Last night, I had a dream. I was standing on the ledge of a tall building. People down below were shouting, "Jump!" They were angry because they thought I misrepresented the various and diverse meal-delivery programs in Indiana in my column last week.
One woman was yelling, "You're trying to take away my job!" "No," I tried to explain. I was just saying that such programs should be coordinated better and that no oversight agency exists to monitor not-for-profit agencies. But my words were not reaching her.
A man cried out, "Know something about a subject before you write about it." His intensity made my knees buckle. A friend in the crowd was throwing cookies up to me, but I could not seem to catch them.
"They're good facts," she appeared to say, although I could not hear her words.
I woke, as you might imagine, humbled by my experience. My simple message had opened wounds and touched nerves I did not know existed. While I do not suspect major malfeasance, I would suggest that this and other programs to serve the most needy among us deserve more than casual attention by the philanthropic community.
Which brings us to another program about which I expect to have nightmares: "Indiana's Strategic Economic Development Plan." This is a well-written document with many good, specific ideas, but with a "vision" that is useless and unnecessary.
To be "with it," the authors have chosen numeric goals. What they want is "to meet the national average in per-capita income and average annual wages by 2020." Incorrectly, the report states that, "This goal may not seem particularly bold or aggressive." To the contrary, it is a very bold goal and aggressive to the point of being hostile.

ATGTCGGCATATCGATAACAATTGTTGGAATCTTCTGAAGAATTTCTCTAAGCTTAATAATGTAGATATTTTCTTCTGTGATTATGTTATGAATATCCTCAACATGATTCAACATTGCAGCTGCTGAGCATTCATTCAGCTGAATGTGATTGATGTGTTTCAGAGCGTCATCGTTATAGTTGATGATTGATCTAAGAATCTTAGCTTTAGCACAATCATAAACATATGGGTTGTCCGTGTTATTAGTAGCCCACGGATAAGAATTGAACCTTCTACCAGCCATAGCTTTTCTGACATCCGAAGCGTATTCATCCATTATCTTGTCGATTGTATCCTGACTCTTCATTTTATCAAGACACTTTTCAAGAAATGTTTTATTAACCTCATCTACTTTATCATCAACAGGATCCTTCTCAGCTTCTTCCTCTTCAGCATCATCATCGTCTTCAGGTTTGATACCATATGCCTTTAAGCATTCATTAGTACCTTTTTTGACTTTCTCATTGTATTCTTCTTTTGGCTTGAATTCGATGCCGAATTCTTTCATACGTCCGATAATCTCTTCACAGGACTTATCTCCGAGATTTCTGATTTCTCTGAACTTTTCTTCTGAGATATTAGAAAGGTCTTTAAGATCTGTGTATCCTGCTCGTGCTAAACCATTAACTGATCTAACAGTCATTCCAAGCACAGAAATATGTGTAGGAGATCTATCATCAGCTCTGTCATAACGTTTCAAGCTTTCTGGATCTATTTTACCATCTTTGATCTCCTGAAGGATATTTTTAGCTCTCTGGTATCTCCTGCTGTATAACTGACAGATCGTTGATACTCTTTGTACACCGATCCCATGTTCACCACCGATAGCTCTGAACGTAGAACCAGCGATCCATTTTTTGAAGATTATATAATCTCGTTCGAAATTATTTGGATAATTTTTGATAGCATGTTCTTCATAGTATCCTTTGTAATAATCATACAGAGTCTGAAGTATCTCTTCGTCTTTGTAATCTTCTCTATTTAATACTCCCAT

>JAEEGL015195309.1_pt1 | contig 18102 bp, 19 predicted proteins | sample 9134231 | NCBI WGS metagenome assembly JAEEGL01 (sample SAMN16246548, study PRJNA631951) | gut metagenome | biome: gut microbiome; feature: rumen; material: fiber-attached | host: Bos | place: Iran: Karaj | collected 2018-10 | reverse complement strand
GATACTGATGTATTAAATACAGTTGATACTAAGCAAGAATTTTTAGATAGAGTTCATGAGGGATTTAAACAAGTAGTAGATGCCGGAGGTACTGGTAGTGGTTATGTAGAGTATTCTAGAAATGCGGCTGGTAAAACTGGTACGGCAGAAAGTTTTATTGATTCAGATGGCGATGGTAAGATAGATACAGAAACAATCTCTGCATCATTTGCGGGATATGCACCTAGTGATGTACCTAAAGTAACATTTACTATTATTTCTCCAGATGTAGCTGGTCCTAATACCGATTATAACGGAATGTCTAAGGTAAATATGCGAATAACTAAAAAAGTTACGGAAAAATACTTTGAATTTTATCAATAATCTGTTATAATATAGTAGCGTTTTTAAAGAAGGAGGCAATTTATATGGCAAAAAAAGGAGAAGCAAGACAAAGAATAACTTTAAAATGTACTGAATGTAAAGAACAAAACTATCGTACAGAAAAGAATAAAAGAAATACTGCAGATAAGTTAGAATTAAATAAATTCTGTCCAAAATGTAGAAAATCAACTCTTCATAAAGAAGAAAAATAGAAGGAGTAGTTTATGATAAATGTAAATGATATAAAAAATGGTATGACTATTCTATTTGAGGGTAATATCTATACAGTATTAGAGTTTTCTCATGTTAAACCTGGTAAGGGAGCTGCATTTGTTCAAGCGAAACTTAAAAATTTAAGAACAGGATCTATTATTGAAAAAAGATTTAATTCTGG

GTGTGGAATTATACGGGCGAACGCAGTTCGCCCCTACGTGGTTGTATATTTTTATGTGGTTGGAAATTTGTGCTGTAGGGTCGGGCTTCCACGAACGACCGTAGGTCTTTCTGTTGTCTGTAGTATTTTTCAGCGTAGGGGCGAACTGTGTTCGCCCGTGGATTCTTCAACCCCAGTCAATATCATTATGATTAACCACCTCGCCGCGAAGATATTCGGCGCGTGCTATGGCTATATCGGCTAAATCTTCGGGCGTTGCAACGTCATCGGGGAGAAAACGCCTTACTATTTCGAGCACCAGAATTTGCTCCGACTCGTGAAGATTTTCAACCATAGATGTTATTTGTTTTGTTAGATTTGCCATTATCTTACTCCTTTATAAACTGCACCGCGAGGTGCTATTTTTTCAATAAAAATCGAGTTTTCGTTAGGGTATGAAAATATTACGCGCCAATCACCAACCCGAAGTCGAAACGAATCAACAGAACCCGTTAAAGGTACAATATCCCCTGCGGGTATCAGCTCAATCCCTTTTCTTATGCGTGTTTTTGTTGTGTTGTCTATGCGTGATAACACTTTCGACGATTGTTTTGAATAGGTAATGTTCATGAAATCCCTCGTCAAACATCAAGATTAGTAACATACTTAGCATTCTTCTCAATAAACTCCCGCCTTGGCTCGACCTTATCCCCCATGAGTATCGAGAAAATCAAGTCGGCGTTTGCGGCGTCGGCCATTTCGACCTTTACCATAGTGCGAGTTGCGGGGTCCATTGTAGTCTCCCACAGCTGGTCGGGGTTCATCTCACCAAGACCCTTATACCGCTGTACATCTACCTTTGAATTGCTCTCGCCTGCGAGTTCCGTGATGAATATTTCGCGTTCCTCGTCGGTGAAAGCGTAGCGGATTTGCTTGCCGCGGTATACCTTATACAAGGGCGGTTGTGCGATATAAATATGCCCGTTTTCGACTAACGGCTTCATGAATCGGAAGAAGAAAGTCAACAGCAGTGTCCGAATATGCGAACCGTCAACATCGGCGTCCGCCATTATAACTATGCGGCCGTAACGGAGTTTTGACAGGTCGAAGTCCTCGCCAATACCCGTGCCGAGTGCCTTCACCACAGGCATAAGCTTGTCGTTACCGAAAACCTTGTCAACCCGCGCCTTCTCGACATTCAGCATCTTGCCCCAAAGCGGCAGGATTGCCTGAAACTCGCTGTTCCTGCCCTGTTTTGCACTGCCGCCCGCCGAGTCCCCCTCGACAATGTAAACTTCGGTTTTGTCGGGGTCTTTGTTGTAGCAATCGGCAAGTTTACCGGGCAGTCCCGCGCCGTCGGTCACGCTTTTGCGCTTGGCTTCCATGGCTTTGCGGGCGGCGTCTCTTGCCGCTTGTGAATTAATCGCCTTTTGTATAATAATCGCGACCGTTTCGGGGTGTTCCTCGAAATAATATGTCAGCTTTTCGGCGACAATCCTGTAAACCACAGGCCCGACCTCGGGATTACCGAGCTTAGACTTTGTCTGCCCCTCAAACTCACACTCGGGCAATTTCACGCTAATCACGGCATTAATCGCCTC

Any goal that extends beyond the expected life of an administration, shall we say 2012 in this case, is fantasy. It is a challenge to successors without assuming responsibility for itself. If this administration has goals, let them state those goals in terms that are measurable within the time frame of its tenure. Let's have ways to see if the administration is doing what it intends to do.
For Indiana to reach the national level of per-capita income by 2020, we would have to grow an average of 4.7 percent per year. This would exceed our 3.8-percent growth rate of the past 10 years. It would also better the nation's growth rate of 4.1 percent over the last decade. In fact, only three states had a 4.7-percent average annual rate in the past 10 years. These are Wyoming, Massachusetts and South Dakota.
Do you know why these three states look good in terms of per-capita income growth? They were among the slowest-growing states in terms of population (0.5 percent in a nation growing at 1.1 percent). If we could just get more non-earning or low-earning Hoosiers to leave the state, we, too, could do well in per-capita income growth.
Let's try this: If Indiana is to catch the nation by 2020, then by 2010, our percapita income would need to be $39,576, or 94.4 percent of the national figure. We would need to make some adjustment for inflation, but that can be done later. By midyear 2012, we should have those 2010 figures from the federal government. Then we can tell if this state administration is on track.
The goals in the rest of the strategy deserve to be made more explicit. This is an exciting plan worthy of immediate reconsideration rather than hasty attempts at imprecise implementation. Otherwise the authors, if they are still around, will be out on the ledge with me facing an angry crowd.
Marcus taught economics more than 30 years at Indiana University and is the former director of IU's Business Research Center. His column appears weekly. To comment on this column, go to IBJ Forum at www.ibj.comor send e-mail to firstname.lastname@example.org.